Pennies by Linda Mooney. Graphic shows a candle sending up a long-stemmed rose made of smoke

Catherine smiled as his fingers gently kneaded her back and shoulders. The large hands expertly worked on the knots in the muscles, melting them like they were pliable bread dough beneath his ministrations. She moaned softly and dropped her head to give him better access to the back of her neck.

"I could spend hundreds of dollars with a professional masseuse, and I still wouldn't feel this good. I don't know how you do it, Vincent, but keep doing it."

She heard him snort softly in response, but his attention remained focused on helping to ease the pain and aches caused by stress. She could feel herself succumbing. From the moment she entered the tunnels, she could sense the day's migraine begin to lessen. Vincent had given one glance at her pale face, and immediately ordered her to sit on the edge of the bed as he rose up from his desk.

"Have you given any further thought as to my suggestion?"

"I admit, another week like the one I've just had, and I'll take you up on it." She gave a satisfied groan as he worked out another knot. "Retirement is looking better and better."

"There are days, Catherine, when I believe you'll never retire. Your last breath will be delivering your summarization to the jury."

She chuckled and started to retort when they heard footsteps approaching the bedroom entrance. The furred hands paused momentarily.

"Uhh, sorry. I'll come back later." It was Marie. She had noticed the entrance had not been covered with a blanket, a signal that the couple inside wanted privacy.

"It's all right," Vincent assured the young woman. "What did you need to tell us?"

"Martha says the first load is ready. The guests have arrived and are waiting in the Great Hall."

"Thank you. I'll be there momentarily."

Catherine saw the teenager nod. Marie also gave her a brief smile and a little wave. "Hi, Catherine."

"Hi, Marie."

The young woman hurried off to relay the message before Catherine could say anything further, so she turned to the person sitting behind her. "First load?"

His pause before replying spoke volumes. She could even feel a shift in the way his hands stroked her back. Sighing, she sat up straight and turned around to face him. The warm hands dropped to his lap.

"Okay. What's up?" she asked with a hint of a smile. "What guests? What have you been working on that I didn't know about?" Giving him a playful scowl, she added, "I know it's not my birthday or our anniversary, or anyone's birthday or anniversary, for that matter."

Cobalt blue eyes stared at her. She could almost see a million things filtering through his mind within the intense gaze. What had started out as light bantering suddenly shifted into a more serious tone. When he finally answered her, she knew he wouldn't lie to her, but it didn't mean he wouldn't hedge on the truth, either.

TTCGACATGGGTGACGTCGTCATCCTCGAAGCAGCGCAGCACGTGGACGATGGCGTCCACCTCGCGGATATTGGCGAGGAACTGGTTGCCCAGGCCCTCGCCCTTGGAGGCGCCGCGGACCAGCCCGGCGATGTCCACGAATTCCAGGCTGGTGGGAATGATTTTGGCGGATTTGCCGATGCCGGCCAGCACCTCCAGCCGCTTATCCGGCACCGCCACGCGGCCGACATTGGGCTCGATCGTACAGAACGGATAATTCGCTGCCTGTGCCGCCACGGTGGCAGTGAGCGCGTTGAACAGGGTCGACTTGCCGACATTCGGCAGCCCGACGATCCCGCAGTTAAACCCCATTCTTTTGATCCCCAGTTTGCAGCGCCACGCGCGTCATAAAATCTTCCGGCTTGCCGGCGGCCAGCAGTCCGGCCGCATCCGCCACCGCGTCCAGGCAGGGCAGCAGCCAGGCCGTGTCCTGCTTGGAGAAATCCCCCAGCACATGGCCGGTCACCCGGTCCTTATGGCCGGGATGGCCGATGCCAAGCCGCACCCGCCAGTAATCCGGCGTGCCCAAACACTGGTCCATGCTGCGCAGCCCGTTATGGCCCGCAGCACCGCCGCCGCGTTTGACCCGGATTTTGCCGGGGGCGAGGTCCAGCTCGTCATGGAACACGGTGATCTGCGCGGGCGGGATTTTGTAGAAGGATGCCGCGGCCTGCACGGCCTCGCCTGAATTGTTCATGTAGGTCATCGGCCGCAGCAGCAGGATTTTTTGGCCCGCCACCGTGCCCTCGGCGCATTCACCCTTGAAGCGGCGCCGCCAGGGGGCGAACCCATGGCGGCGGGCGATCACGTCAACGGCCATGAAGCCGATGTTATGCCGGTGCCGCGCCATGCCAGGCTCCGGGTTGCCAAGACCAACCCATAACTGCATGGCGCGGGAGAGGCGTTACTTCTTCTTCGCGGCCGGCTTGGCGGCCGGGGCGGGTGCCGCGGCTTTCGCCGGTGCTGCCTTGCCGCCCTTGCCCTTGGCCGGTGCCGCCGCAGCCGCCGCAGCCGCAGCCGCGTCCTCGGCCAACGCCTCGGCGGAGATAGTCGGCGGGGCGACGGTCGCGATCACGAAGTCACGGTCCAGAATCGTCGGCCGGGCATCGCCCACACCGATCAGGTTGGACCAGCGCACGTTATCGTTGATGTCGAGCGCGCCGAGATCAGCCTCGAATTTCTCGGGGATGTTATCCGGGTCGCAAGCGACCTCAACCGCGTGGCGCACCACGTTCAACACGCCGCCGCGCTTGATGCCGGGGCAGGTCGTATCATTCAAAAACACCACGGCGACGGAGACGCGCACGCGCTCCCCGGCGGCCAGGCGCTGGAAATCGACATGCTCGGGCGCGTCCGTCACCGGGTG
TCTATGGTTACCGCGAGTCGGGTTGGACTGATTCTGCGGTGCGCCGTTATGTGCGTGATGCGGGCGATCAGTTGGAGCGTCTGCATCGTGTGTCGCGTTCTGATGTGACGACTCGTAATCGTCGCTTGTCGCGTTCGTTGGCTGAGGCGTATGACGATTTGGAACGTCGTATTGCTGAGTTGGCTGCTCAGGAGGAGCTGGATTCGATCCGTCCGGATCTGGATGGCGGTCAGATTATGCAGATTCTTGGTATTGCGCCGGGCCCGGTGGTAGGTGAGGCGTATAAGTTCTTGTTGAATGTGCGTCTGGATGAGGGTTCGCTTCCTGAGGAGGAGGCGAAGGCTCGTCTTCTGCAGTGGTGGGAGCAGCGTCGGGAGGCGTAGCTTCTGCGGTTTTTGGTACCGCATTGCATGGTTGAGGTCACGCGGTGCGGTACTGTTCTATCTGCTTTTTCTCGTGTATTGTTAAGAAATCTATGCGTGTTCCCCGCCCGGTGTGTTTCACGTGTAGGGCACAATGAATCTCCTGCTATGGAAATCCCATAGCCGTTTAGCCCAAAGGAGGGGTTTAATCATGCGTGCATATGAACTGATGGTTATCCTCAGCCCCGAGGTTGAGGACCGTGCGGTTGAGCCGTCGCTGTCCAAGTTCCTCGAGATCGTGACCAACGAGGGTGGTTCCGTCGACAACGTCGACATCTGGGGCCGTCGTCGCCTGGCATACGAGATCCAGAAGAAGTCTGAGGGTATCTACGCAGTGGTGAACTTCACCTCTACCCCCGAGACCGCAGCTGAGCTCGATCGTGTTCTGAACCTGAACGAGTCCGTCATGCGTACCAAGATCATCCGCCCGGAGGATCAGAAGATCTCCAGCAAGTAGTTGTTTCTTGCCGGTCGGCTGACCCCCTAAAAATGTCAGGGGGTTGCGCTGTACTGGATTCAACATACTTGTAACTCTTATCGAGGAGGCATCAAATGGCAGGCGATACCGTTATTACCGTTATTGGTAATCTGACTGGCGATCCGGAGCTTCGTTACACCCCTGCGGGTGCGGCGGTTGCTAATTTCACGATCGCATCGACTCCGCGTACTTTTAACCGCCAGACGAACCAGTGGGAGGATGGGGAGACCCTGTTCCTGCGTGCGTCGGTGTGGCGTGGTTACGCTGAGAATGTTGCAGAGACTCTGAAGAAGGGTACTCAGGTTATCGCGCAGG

"I'm helping to take a load of goods to the surface," he said without elaboration. That lack of explanation was also telling. He was hiding something from her.


"Because there is need for strong, able-bodied people to help carry it."

"That's not what I meant, and you know it. What's included in these goods? Why does it have to go topside?"

Vincent shook his head, got to his feet, and walked back over to the desk. Instead of sitting down, however, he leaned against the edge of the furniture. "It's nothing to trouble yourself with, Catherine."

Ah. Vincent-speak for I'd rather you not know.

If she forced the issue, she knew he could become as bull-headed as she was known to become. However, with a little sugar, chances were he'd let down his guard and let her in on the secret.

"Bull hockey. If it affects the tunnels, it affects you. And if it affects you, it affects me." She punctuated her comment with a smile, knowing he would understand how serious she was. "You know that if there's any way I can help..."

Sighing loudly, he shook his mane of wild hair. A partial return smile lifted one corner of his mouth, enough to reveal a long, shiny canine tooth. Walking back over to the bed, he parked himself back on the edge of the mattress. There was pause, then he said, "To be brief, I'm needed to go topside. To be blunt, because you won't accept anything other than the truth, times are extremely difficult for us right now."

His tone of concern went straight to her heart. "What do you mean?" Immediately, she wracked her brain for anything she didn't notice, or dismissed as irrelevant. Vincent saw her pondering, and lifted her chin to regain her attention.

"Catherine, the economy up top is bad. You know this as well as I do. Which means donations from our helpers have dwindled considerably. In some cases, they have totally dried up."

Catherine frowned. His face was etched with worry. "Vincent, are you telling me the tunnels are running low on food?"

He gave a slight nod. "Food, medicine, as well as other essentials we can not reproduce on our own."

"Has this happened before?"

He nodded, the candle light throwing golden gleams off of his long mane. "Father told me it was quite frequent in the early days, back when they were first learning to cope. Fortunately, we haven't had to take such extreme steps for many years."

"Until recently," Catherine finished for him. "So what are you doing?" The answer hit her, and she glanced back at the entrance to the room. "This has to do with you going to the surface, doesn't it?"